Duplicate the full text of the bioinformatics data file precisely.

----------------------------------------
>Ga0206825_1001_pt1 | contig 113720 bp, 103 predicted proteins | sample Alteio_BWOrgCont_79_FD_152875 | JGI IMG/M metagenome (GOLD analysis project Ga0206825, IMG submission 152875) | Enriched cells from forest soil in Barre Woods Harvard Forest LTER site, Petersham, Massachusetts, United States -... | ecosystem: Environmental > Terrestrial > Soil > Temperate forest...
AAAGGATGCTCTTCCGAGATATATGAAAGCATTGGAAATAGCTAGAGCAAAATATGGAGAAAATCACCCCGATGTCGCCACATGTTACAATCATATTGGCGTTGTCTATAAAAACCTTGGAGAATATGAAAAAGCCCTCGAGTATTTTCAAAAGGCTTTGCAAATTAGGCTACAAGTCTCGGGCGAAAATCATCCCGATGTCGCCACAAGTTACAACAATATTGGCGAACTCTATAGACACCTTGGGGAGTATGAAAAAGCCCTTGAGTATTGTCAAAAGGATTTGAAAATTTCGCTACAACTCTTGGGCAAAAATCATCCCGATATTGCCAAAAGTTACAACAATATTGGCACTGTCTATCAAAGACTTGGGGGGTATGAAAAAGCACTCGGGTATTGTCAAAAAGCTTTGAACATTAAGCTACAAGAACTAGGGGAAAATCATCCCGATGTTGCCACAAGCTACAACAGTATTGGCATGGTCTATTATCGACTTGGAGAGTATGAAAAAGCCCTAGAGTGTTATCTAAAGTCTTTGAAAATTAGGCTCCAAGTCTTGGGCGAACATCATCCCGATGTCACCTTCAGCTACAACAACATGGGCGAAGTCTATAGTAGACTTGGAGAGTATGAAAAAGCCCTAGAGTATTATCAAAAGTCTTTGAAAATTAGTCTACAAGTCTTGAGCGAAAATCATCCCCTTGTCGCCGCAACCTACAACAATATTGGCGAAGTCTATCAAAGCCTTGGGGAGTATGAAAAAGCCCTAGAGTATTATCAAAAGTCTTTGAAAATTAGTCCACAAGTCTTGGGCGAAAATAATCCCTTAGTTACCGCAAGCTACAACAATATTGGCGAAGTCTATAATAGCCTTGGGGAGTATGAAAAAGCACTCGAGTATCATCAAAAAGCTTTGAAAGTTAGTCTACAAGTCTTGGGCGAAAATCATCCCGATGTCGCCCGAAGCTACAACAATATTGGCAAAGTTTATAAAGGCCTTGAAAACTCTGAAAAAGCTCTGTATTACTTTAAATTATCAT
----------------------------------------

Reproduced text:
>Ga0206825_1001_pt1 | contig 113720 bp, 103 predicted proteins | sample Alteio_BWOrgCont_79_FD_152875 | JGI IMG/M metagenome (GOLD analysis project Ga0206825, IMG submission 152875) | Enriched cells from forest soil in Barre Woods Harvard Forest LTER site, Petersham, Massachusetts, United States -... | ecosystem: Environmental > Terrestrial > Soil > Temperate forest...
AAAGGATGCTCTTCCGAGATATATGAAAGCATTGGAAATAGCTAGAGCAAAATATGGAGAAAATCACCCCGATGTCGCCACATGTTACAATCATATTGGCGTTGTCTATAAAAACCTTGGAGAATATGAAAAAGCCCTCGAGTATTTTCAAAAGGCTTTGCAAATTAGGCTACAAGTCTCGGGCGAAAATCATCCCGATGTCGCCACAAGTTACAACAATATTGGCGAACTCTATAGACACCTTGGGGAGTATGAAAAAGCCCTTGAGTATTGTCAAAAGGATTTGAAAATTTCGCTACAACTCTTGGGCAAAAATCATCCCGATATTGCCAAAAGTTACAACAATATTGGCACTGTCTATCAAAGACTTGGGGGGTATGAAAAAGCACTCGGGTATTGTCAAAAAGCTTTGAACATTAAGCTACAAGAACTAGGGGAAAATCATCCCGATGTTGCCACAAGCTACAACAGTATTGGCATGGTCTATTATCGACTTGGAGAGTATGAAAAAGCCCTAGAGTGTTATCTAAAGTCTTTGAAAATTAGGCTCCAAGTCTTGGGCGAACATCATCCCGATGTCACCTTCAGCTACAACAACATGGGCGAAGTCTATAGTAGACTTGGAGAGTATGAAAAAGCCCTAGAGTATTATCAAAAGTCTTTGAAAATTAGTCTACAAGTCTTGAGCGAAAATCATCCCCTTGTCGCCGCAACCTACAACAATATTGGCGAAGTCTATCAAAGCCTTGGGGAGTATGAAAAAGCCCTAGAGTATTATCAAAAGTCTTTGAAAATTAGTCCACAAGTCTTGGGCGAAAATAATCCCTTAGTTACCGCAAGCTACAACAATATTGGCGAAGTCTATAATAGCCTTGGGGAGTATGAAAAAGCACTCGAGTATCATCAAAAAGCTTTGAAAGTTAGTCTACAAGTCTTGGGCGAAAATCATCCCGATGTCGCCCGAAGCTACAACAATATTGGCAAAGTTTATAAAGGCCTTGAAAACTCTGAAAAAGCTCTGTATTACTTTAAATTATCAT